For the past five years, the Chinese government has been encouraging Chinese companies to set up a foreign presence. In Chinese, this policy is known as 走出去 or “going out”. There are several reasons for this:
- Chinese companies are predominantly low on the value chain, and are mainly in manufacturing. There is comparatively little value added, and the aim is to move them up the value chain, into design, sales, marketing and distribution where there are larger, more sustainable margins. This closely follows on what other Asian countries and companies have done.
- The Chinese domestic market is brutally competitive, sales and distribution are complicated, and relationships (guanxi) are complicated. Provincial governments tend to favor their own manufacturers and brands, making it very difficult to go national in China, even for local Chinese companies.
- Some consumer brands, influenced by the outstanding success of Apple, dream of making their own brand successful in overseas markets. The Chinese government has a love-hate relationship with Apple: they love the products and the Chinese manufacturing jobs it creates, but wouldn’t it be much better if a Chinese company could be like Apple?
If we look closer though, we find that Apple has several advantages which its competitors, including Samsung, just don’t have. These are:
A culture which revolves around product design. Under Steve Jobs and continuing under Tim Cook, one could argue that Apple is a design studio, which has hardware and software engineering and marketing, sales and distribution bolted onto it. All other companies are engineering-driven. Some, such as Microsoft, are trying to change to the Apple model. So far, Chinese companies don’t come close. Since Apple is design-driven, its designers decree what features go into each iteration of its products. There is endless chatter between the design team and engineering about what component spec goes in and when it goes in, but the designers have the final say. This explains why there was such a short timespan between the third version of the iPad, launched in March 2012, and the fourth version, launched in October 2012. If we take a closer look at the patent war being fought between Apple and Samsung, many of the patents which Apple is fighting over are design patents, which are notoriously difficult to defend. So far though, Apple has been faring well, and Samsung has been taking a beating. Apple has a very simple product line. This means that Apple’s design, sales, marketing and distribution power are all focused behind just a few products. This is in contrast to its competitors, who take a shotgun approach, which gives their products less time to gain market traction and leave a lasting impression among consumers. Apple’s design head is Jonathan Ive. Can you name Samsung’s? Or anybody else’s for that matter?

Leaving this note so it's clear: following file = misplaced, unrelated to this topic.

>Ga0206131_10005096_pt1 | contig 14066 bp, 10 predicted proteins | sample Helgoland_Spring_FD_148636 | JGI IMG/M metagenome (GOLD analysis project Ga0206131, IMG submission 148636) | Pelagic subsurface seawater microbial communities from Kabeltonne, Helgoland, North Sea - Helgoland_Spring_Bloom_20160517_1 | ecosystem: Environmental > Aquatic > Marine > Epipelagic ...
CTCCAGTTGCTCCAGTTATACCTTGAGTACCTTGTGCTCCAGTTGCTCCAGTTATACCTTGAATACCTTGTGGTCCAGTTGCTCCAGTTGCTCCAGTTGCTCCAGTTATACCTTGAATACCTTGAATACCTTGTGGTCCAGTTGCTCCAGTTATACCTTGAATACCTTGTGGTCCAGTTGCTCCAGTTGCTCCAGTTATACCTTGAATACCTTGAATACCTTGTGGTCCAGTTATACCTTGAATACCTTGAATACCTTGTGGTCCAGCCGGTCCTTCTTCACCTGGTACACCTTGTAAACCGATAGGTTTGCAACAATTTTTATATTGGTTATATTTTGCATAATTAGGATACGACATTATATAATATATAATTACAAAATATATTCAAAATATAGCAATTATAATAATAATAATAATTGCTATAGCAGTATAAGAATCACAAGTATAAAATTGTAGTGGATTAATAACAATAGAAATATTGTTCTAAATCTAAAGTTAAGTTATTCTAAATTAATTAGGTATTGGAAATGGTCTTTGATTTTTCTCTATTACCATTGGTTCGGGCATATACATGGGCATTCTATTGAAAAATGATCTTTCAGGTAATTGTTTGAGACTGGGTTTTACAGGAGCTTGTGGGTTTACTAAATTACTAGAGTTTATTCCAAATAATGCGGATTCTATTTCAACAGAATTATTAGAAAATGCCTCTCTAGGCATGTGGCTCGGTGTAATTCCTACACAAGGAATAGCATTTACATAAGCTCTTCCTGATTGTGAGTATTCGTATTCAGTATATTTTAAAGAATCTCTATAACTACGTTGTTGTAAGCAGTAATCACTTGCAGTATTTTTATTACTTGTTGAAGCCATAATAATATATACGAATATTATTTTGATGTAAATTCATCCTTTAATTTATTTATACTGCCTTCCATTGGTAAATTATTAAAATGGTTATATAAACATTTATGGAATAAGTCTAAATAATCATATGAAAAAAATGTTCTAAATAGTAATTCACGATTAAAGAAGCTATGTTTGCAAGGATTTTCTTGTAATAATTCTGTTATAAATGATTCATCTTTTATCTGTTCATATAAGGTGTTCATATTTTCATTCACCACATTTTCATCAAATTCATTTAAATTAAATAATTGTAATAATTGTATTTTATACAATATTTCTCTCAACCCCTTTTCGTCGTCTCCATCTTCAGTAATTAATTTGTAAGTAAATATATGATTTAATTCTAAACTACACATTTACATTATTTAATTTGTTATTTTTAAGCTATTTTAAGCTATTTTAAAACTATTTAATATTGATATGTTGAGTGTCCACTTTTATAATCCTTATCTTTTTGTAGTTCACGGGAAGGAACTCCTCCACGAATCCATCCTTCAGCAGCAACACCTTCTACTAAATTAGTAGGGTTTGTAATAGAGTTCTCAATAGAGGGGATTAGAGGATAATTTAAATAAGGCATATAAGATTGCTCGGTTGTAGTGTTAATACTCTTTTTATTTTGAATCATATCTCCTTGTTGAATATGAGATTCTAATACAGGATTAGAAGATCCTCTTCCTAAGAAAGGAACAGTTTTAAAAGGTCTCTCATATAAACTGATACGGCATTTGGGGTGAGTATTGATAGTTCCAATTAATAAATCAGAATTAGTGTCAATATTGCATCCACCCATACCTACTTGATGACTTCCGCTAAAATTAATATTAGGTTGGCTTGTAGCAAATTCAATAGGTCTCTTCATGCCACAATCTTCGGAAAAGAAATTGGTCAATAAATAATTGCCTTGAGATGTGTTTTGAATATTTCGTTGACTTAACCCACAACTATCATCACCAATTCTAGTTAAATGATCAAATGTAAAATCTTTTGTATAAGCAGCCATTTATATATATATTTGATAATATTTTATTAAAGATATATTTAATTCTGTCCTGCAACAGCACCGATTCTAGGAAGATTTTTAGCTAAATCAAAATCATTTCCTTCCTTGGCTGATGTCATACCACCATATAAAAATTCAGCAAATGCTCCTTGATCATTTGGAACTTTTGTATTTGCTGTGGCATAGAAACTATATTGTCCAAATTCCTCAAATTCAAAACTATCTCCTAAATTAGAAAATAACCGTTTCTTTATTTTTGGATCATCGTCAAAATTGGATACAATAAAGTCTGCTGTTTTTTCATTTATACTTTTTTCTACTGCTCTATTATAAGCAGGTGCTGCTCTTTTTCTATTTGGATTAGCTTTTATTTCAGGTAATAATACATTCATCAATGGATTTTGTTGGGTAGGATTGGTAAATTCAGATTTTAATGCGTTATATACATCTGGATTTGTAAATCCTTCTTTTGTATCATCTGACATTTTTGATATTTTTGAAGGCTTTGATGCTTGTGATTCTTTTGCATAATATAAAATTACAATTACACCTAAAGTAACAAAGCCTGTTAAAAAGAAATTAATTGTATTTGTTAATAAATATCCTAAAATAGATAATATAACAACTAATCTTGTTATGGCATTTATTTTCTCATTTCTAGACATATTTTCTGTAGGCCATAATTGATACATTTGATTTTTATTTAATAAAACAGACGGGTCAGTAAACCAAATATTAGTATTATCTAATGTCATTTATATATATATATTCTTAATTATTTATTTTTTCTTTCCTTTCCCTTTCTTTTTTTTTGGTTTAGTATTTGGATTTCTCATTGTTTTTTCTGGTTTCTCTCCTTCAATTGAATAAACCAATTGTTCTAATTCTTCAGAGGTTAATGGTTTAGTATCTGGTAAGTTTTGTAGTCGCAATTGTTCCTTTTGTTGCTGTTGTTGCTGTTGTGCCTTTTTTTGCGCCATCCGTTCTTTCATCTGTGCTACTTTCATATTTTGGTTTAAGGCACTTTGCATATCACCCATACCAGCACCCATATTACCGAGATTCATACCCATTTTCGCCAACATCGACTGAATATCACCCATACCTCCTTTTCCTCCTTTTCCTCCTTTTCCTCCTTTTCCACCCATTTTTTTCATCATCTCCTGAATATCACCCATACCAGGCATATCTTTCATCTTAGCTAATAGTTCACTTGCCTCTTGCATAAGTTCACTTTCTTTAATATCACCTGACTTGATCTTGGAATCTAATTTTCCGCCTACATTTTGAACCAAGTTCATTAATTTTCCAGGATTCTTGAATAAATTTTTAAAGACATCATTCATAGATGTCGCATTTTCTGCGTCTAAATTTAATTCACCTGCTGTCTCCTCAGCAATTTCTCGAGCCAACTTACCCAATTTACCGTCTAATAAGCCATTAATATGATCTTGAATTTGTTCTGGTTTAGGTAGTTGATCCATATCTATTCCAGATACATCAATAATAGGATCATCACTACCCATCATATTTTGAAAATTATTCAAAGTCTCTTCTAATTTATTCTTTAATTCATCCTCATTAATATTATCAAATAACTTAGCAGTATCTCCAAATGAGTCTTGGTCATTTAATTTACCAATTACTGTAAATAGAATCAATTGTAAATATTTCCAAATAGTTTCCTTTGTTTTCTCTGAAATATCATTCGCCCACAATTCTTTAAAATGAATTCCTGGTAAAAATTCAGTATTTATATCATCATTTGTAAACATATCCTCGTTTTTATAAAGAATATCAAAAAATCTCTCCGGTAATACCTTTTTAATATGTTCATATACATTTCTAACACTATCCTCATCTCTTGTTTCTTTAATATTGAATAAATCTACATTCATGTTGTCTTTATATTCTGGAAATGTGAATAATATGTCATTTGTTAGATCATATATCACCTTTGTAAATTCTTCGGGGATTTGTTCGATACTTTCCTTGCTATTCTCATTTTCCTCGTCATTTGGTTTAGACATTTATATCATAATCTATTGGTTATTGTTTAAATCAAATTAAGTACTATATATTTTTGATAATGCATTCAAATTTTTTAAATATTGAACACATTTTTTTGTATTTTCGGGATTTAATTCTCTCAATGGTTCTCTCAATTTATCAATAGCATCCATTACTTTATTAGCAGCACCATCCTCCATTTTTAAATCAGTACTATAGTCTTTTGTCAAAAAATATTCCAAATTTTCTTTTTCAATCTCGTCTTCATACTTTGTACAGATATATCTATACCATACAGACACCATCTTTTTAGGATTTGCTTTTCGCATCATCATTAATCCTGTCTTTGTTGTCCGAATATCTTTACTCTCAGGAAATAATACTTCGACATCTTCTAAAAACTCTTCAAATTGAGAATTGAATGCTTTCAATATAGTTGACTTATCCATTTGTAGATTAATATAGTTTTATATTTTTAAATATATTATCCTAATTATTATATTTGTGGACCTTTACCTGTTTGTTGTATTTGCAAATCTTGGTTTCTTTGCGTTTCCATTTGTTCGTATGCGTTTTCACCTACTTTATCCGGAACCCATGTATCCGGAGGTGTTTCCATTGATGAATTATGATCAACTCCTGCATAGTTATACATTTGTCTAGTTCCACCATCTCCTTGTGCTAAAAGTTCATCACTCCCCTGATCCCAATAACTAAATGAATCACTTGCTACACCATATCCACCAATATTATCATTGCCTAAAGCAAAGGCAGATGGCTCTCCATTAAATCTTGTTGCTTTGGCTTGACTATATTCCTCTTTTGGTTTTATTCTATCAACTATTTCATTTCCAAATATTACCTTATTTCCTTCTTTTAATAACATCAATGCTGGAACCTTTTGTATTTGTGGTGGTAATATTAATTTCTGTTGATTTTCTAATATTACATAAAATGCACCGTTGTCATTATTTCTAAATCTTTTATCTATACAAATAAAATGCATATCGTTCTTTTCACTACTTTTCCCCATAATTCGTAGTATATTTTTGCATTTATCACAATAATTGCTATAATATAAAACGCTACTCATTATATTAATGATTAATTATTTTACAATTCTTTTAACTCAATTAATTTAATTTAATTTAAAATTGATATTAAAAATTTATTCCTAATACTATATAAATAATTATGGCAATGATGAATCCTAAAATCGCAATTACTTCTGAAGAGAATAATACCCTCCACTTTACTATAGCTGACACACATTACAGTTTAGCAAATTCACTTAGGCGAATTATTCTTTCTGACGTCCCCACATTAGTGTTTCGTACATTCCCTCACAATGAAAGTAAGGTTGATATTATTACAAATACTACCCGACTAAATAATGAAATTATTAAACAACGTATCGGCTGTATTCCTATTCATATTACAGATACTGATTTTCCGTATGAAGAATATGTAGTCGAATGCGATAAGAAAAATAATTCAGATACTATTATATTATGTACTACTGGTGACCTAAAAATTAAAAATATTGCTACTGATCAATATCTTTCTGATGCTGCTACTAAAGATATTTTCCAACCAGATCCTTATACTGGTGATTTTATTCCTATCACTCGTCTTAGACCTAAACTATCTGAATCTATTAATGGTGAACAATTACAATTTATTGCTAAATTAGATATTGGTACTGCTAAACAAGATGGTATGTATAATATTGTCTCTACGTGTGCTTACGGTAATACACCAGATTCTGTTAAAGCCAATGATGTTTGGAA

Chinese companies understand the importance of innovation and patents. The Chinese government appreciates this, but frequently takes a top-down heavy-handed approach, going so far as giving out quotas of how many patents every company must register each year. Chinese government ministries love quantitative measurements, but have no way to measure quality. Nevertheless, China became the top patent filer in the world in 2011.
So far, Chinese companies don’t have a clear patent strategy; for the most part they just focus on quantity and on leading-edge technologies such as telecom. If they are to build leading consumer brands, they will need to focus on patent acquisition, not just patent filings.
In the smartphone innovation wars, this is where Apple, Samsung, Google and Microsoft have focused their efforts. None of these leading players can innovate everything in-house, so they need to buy outside patent portfolios from Nortel and Kodak.
So far, no Chinese companies have participated in the smartphone patent wars; they aren’t high enough on the value chain. If Chinese companies are going to move up the value chain, they are going to have to acquire patents not just in China with their own engineering teams, but will also have to acquire them from overseas. In order to move up the chain effectively, they will need to have a smart strategy. Patent innovation number targets set by a Chinese government ministry just won’t work.
In the next article, I will take a look at the opportunities and challenges for non-Chinese patent holders who want to sell to the Chinese.